MP Alexandria Ocasio-Cortez said Thursday that Senator Bernie Sanders, if elected President, may still be unable to receive Medicare for All, his health plan signed in Congress.
“A president can’t swing a wand and pass laws he wants,” Ocasio-Cortez, D-N.Y., Told HuffPost this week.
While Ocasio-Cortez rarely exceeds expectations when campaigning for ideas such as Medicare for All and the Green New Deal to Combat Climate Change, which she supported as an author, she suggested that under President Sanders a “compromise” for those Health care could arise, although she still considers Sanders bill to be the gold standard.
“The worst scenario? We make deep compromises and end up with a public option. Is it a nightmare? I don’t think so, ”she said.
This dose of political realism was remarkable on a subject that shared the democratic primary. When Senator Elizabeth Warren rose to the top of the democratic field last fall, her rivals focused on her inability to say whether a government-run health plan, costing $ 30 trillion, would increase taxes for the middle class would lead.
After Warren submitted a modified health plan proposal that she said would cost $ 20 trillion, former Vice President Joe Biden accused her of “inventing it.”
“You see, nobody believes it is $ 20 trillion,” Biden said to PBS last year, adding, “I think it will be very difficult to get a Democratic Congress to vote for it at all.”
Warren’s revised plan is similar to what Ocasio-Cortez proposed as a replacement for introducing a public option as a first step towards full Medicare for All.
After Warren offered this concession and was in the running, Sanders replaced it as the face of Medicare for All and the target of critics who viewed it as unrealistic.
During the January Iowa Democratic Presidential Debate, Senator Amy Klobuchar also threw cold water at the likelihood that Sander’s plan would become law.
“Over two thirds of the Democrats in the US Senate are not on the bill [Sanders] and Sen. Warren’s turn, ”said Klobuchar. “You have numerous democratic governors who don’t support this.”
Citing data that shows that many Americans like their private health plans, Pete Buttigieg has also offered an alternative to Medicare for All.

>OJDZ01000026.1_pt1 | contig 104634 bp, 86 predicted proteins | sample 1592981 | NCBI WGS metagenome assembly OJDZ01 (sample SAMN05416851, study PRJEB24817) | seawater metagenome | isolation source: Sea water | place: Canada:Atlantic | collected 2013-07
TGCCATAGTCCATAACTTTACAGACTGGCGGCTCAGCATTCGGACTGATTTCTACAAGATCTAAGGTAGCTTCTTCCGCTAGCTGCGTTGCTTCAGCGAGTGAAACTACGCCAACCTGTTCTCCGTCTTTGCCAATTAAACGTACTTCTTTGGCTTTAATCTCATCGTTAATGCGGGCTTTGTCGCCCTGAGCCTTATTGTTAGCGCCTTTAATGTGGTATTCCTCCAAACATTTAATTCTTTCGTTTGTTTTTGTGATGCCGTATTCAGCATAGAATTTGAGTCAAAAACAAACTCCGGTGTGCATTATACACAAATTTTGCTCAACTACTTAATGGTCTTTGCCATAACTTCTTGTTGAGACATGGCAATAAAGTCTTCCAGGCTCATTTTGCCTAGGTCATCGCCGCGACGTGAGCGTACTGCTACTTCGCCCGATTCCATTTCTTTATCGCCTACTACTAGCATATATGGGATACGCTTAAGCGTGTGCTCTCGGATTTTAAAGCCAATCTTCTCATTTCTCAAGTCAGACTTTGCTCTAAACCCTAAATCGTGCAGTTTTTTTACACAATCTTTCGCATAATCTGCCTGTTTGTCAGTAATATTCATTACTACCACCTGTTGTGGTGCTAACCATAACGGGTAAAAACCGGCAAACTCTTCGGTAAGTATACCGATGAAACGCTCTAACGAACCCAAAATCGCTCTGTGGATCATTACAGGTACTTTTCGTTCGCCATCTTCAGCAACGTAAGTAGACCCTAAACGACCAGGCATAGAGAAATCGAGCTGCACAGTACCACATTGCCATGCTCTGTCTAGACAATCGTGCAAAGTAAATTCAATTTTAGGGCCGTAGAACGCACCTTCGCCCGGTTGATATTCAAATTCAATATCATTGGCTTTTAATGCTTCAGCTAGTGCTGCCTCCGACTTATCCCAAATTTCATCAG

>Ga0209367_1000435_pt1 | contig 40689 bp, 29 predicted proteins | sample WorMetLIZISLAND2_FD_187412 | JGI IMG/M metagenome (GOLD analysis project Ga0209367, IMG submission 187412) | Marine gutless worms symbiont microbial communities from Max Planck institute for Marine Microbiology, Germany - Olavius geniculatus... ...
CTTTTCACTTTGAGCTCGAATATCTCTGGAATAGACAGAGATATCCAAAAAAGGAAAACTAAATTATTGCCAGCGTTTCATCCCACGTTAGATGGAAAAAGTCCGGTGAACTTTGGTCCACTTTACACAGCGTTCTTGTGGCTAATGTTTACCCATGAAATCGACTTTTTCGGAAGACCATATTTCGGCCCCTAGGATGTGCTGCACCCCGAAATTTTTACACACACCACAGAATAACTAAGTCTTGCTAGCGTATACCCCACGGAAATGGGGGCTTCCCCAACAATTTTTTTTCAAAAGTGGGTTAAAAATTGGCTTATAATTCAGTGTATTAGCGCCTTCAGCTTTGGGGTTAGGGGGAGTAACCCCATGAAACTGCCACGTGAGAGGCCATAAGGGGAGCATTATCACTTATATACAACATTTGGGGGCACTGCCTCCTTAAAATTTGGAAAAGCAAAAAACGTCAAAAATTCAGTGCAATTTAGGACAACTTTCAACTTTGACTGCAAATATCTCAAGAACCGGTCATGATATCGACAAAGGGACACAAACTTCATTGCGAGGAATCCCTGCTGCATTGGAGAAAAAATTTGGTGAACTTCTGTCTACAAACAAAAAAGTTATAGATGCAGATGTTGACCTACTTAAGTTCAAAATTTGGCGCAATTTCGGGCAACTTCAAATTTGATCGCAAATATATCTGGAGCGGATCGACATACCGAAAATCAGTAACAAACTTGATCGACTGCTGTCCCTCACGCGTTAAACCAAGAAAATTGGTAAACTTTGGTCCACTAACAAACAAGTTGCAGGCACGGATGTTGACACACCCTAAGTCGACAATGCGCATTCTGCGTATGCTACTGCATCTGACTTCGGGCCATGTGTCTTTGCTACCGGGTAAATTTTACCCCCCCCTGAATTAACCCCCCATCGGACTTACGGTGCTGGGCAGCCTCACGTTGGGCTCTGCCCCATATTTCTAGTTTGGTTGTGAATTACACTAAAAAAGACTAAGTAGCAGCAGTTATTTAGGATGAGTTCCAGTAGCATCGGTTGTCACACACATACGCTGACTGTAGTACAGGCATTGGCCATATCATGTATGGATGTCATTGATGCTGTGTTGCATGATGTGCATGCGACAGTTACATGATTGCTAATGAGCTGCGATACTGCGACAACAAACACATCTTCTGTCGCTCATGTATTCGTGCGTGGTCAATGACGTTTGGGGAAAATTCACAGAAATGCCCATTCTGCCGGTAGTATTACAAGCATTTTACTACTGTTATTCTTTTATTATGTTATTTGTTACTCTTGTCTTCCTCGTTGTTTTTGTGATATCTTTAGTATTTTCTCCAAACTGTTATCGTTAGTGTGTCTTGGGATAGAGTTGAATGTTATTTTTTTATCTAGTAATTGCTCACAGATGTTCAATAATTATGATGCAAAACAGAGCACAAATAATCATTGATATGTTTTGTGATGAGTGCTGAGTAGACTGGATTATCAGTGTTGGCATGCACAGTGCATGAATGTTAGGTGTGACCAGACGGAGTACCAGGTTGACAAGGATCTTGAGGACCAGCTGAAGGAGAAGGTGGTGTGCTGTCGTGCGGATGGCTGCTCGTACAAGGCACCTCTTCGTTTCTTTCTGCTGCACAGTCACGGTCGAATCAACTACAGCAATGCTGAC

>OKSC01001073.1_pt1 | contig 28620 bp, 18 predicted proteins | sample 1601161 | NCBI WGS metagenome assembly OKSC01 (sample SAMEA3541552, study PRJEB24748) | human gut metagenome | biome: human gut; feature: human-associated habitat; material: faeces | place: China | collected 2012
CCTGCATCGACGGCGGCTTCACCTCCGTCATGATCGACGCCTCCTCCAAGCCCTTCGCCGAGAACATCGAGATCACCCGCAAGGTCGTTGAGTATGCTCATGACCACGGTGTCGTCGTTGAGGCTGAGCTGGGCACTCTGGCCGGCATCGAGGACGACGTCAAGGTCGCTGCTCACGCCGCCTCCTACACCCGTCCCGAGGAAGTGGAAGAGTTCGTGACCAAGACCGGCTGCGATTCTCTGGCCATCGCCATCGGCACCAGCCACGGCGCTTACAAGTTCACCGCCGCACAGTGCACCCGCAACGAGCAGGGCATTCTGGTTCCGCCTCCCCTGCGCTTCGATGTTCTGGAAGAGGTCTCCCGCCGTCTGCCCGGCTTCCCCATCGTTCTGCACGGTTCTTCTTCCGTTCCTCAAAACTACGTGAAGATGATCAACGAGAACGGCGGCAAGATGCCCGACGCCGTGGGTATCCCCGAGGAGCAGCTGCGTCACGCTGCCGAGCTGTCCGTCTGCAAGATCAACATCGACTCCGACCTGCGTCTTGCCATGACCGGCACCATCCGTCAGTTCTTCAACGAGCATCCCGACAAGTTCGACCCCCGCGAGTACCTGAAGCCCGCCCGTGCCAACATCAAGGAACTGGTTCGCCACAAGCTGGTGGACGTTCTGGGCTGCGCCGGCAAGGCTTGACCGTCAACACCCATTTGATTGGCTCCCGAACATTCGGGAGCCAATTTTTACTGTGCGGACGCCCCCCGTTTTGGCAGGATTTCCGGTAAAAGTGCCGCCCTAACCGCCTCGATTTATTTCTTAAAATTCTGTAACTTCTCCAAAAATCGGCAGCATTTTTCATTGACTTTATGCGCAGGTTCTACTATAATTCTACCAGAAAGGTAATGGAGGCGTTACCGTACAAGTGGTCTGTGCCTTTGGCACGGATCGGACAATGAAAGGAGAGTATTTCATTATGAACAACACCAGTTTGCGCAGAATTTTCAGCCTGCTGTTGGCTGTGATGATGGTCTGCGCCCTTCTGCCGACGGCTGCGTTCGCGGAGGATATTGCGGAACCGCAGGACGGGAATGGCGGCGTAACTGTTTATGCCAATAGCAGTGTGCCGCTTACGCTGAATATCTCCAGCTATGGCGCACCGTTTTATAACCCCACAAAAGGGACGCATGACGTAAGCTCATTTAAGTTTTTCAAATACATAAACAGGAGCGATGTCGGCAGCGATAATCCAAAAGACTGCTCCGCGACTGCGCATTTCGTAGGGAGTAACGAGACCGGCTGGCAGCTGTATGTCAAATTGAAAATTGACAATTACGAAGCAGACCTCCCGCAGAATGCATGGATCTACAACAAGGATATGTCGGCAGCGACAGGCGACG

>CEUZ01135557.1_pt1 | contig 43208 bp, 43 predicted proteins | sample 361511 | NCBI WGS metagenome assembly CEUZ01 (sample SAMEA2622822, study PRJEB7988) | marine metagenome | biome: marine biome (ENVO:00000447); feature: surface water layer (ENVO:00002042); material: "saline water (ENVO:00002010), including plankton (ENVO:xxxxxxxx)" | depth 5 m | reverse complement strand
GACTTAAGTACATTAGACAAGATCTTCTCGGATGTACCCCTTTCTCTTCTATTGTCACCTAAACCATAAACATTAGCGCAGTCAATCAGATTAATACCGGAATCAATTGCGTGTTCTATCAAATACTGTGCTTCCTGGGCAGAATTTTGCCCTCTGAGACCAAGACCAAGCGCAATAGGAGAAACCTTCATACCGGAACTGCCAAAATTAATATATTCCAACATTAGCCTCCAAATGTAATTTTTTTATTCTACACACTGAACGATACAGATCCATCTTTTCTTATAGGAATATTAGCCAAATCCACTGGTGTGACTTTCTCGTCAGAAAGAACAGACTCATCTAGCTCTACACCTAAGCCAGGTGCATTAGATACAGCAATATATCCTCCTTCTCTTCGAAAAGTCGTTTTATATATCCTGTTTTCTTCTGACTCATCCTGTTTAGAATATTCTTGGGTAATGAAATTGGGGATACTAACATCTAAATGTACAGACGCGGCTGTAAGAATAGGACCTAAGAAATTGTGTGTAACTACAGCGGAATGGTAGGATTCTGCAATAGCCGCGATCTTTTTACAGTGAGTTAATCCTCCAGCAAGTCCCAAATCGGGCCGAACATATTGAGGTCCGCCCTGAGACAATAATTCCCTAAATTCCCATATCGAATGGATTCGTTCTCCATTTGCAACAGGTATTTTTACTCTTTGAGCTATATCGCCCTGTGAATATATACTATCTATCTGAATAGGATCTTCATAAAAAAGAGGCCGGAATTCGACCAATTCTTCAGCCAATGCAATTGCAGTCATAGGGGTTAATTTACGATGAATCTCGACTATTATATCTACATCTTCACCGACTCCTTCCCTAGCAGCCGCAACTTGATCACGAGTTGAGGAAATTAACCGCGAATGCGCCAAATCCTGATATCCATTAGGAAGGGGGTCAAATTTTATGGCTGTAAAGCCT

“I think the best approach is to make this Medicare option available to everyone, but not to command everyone to take it over, especially I think of people like the culinary workers here in Nevada,” Buttigieg said in an interview with the Nevada Independent. “There are many union members who have negotiated very good health plans that are part of their compensation, and I don’t think they want to be forced into a plan they don’t know.”
Buttigieg’s plan, which he calls Medicare for those who want it, foresees a future in which a state health system will outperform private insurance. In the meantime, however, there is no compulsion to force Americans and Congress to choose between a new type of care and the current model.
Ocasio-Cortez’s comments this week were not lost on some Democrats fighting for Obamacare’s adoption.
The people who attacked Warren for not taking the maximalist position on M4A owe her an apology.
Because apparently intermediate steps are fine now. https://t.co/EL0V5SdQTV
– Neera Tanden (@neeratanden) February 13, 2020
So Sander’s best-known substitute could try it to clarify Your views on how much moderation in health care was too much.
“For your information, I speak for myself as a member of Congress. If I spoke on behalf of a campaign, I would say so!” Ocasio-Cortez tweeted in response to Tanden. “2. I think there is a legitimate convoy that starts with what you want and starts with compromises. I think a public option is worse than M4A, so we should fight for M4A 1.”
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